A Darwin Wasp

I managed to glimpse this insect on some Hogweed flowers (not Giant Hogweed – I haven’t seen any of that dangerous and poisonous plant in the village so far). This little creature is a solitary parasitic wasp belonging to a group of 32 families and 6,600 different species in the British Isles. It is an Ichneumon wasp and gets its common name from Charles Darwin who studied these insects in great detail.

Given the number of species, it is difficult to be confidant which one this is – but I would hazard a guess at the Yellow-striped or Tiger Darwin Wasp (Ichneumon xanthorius) but I am not certain. This insect group has an interesting and somewhat macabre lifestyle. The adult lays her eggs inside the larvae and pupae of moths of certain types; the eggs hatch and the larvae slowly eat the internal soft body parts of the host organism while it is still alive; then they pupate and ultimately break out of the husk of the host when they hatch. Nice!

What’s this Bird?

I am not very good at birds. There will always be someone with more knowledge than I. As a rule birds move very fast and that makes them difficult for me to photograph. But back in early June this small bird was hopping uncertainly along the dirt path beside a barley field just ahead of me. It made a some practise flights a few inches from the ground and then scurried into the wayside vegetation. It paused long enough for me to photograph. I think it is an immature female Blackcap (with the lovely scientific name of Sylvia atricapilla). Does anyone else have other ideas about its identification?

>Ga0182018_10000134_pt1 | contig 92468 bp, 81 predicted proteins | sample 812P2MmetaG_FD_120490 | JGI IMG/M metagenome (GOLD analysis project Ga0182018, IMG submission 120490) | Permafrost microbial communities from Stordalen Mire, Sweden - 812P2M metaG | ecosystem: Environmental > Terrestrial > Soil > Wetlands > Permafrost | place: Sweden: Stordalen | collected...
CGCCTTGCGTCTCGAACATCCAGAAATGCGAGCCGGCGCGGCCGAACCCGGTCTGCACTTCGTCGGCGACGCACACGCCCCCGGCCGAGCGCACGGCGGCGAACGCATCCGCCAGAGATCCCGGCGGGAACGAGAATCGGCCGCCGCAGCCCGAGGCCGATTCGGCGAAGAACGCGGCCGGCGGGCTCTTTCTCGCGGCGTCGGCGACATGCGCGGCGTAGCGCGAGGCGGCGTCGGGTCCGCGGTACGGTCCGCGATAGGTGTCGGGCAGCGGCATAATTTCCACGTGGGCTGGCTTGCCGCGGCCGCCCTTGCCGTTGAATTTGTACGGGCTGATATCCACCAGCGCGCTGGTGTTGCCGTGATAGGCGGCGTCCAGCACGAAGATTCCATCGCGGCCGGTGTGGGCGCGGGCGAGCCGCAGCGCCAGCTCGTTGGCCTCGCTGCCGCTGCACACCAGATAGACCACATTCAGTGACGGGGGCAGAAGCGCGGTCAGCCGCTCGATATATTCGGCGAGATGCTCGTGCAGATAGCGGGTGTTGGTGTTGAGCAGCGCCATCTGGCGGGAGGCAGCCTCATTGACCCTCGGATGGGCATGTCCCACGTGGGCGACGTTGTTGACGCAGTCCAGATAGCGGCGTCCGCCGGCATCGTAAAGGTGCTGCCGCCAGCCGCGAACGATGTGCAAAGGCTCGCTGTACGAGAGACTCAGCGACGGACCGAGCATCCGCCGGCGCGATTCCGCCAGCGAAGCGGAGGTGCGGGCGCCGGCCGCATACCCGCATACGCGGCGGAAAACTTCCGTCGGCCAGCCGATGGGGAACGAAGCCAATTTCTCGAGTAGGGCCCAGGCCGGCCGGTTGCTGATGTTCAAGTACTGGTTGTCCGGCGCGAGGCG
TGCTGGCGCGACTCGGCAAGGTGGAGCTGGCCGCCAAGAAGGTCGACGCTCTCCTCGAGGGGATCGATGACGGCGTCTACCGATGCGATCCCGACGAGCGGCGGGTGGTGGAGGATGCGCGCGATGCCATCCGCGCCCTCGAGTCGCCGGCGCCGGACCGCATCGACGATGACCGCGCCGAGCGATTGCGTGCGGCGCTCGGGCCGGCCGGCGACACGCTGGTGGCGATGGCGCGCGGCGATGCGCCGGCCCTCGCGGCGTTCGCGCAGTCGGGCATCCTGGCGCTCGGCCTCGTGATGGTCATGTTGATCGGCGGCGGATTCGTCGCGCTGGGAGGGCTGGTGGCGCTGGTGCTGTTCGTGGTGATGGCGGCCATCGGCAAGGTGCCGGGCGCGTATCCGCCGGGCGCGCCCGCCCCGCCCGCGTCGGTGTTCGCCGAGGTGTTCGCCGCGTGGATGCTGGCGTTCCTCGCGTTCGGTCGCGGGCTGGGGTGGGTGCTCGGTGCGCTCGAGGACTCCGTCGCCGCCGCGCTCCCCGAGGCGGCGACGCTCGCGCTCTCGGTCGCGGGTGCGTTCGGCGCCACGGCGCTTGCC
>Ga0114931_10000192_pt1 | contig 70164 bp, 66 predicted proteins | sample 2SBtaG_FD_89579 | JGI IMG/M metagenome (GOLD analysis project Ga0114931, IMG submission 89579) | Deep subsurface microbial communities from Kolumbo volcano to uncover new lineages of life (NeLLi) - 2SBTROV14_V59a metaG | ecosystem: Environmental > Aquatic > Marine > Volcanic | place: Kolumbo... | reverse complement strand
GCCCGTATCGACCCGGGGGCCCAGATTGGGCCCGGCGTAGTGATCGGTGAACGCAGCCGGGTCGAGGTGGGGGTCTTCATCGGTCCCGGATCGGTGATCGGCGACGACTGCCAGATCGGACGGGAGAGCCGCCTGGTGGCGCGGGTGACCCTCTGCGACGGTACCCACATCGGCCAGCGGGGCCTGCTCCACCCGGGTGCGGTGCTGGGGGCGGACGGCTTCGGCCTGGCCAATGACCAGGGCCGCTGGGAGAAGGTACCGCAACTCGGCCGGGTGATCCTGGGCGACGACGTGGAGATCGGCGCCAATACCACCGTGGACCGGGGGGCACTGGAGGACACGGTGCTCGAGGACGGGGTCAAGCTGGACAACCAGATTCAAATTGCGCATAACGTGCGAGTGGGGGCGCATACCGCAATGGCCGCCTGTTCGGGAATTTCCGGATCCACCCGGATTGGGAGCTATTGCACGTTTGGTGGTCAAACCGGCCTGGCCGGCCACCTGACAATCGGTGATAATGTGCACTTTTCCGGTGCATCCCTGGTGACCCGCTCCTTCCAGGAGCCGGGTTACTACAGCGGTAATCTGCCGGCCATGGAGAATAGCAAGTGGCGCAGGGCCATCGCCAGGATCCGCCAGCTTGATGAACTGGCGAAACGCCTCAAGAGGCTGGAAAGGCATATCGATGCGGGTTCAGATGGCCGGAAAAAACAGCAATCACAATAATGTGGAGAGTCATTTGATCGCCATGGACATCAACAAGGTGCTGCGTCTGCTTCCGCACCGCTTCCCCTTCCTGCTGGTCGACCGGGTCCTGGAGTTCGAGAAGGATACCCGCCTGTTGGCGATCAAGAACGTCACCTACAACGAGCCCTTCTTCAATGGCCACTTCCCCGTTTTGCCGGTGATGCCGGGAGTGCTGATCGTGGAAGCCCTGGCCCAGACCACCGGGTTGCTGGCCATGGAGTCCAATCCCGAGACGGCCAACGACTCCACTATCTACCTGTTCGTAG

Cinnabar Moth

There are not so many splashes of bright yellow-flowered ragwort around as in some previous years. I have found one small group of plants beside a wheat field. The other day there were several small black and red moths fluttering nearby. Mostly they were elusively moving and resting deep in the shady undergrowth and only fleetingly appearing in clear view of sunlit spots. It was very difficult to get a good shot. But here are a few pictures of the Cinnabar Moth (Tyria jacobaeae). It lays its eggs on Ragwort, and later I am sure to find some of its distinctive caterpillars eating the nearby flowers.

View from Wood Hill 4

Wood Hill overlooks Charlton Down to the north, Charminster Down to the west, Charminster village to the south, and Charlton Higher Down to the east. On the north side of the hill closest to Charlton Down, small numbers of livestock such as cattle, sheep, and horses are grazed on the slopes.

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View from Wood Hill 3

One of the two public footpaths from my village of Charlton Down to the next village of Charminster, that lies further south, passes over the top of Wood Hill. On the top of the hill is a group of trees called Wood Hill Clump. The path goes around the trees, and after navigating the stile (or ‘kissing gate’), you see a completely different kind of view across a field of ripe wheat towards Charminster, the developing town of Poundbury, and the hills beyond.

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View from Wood Hill 2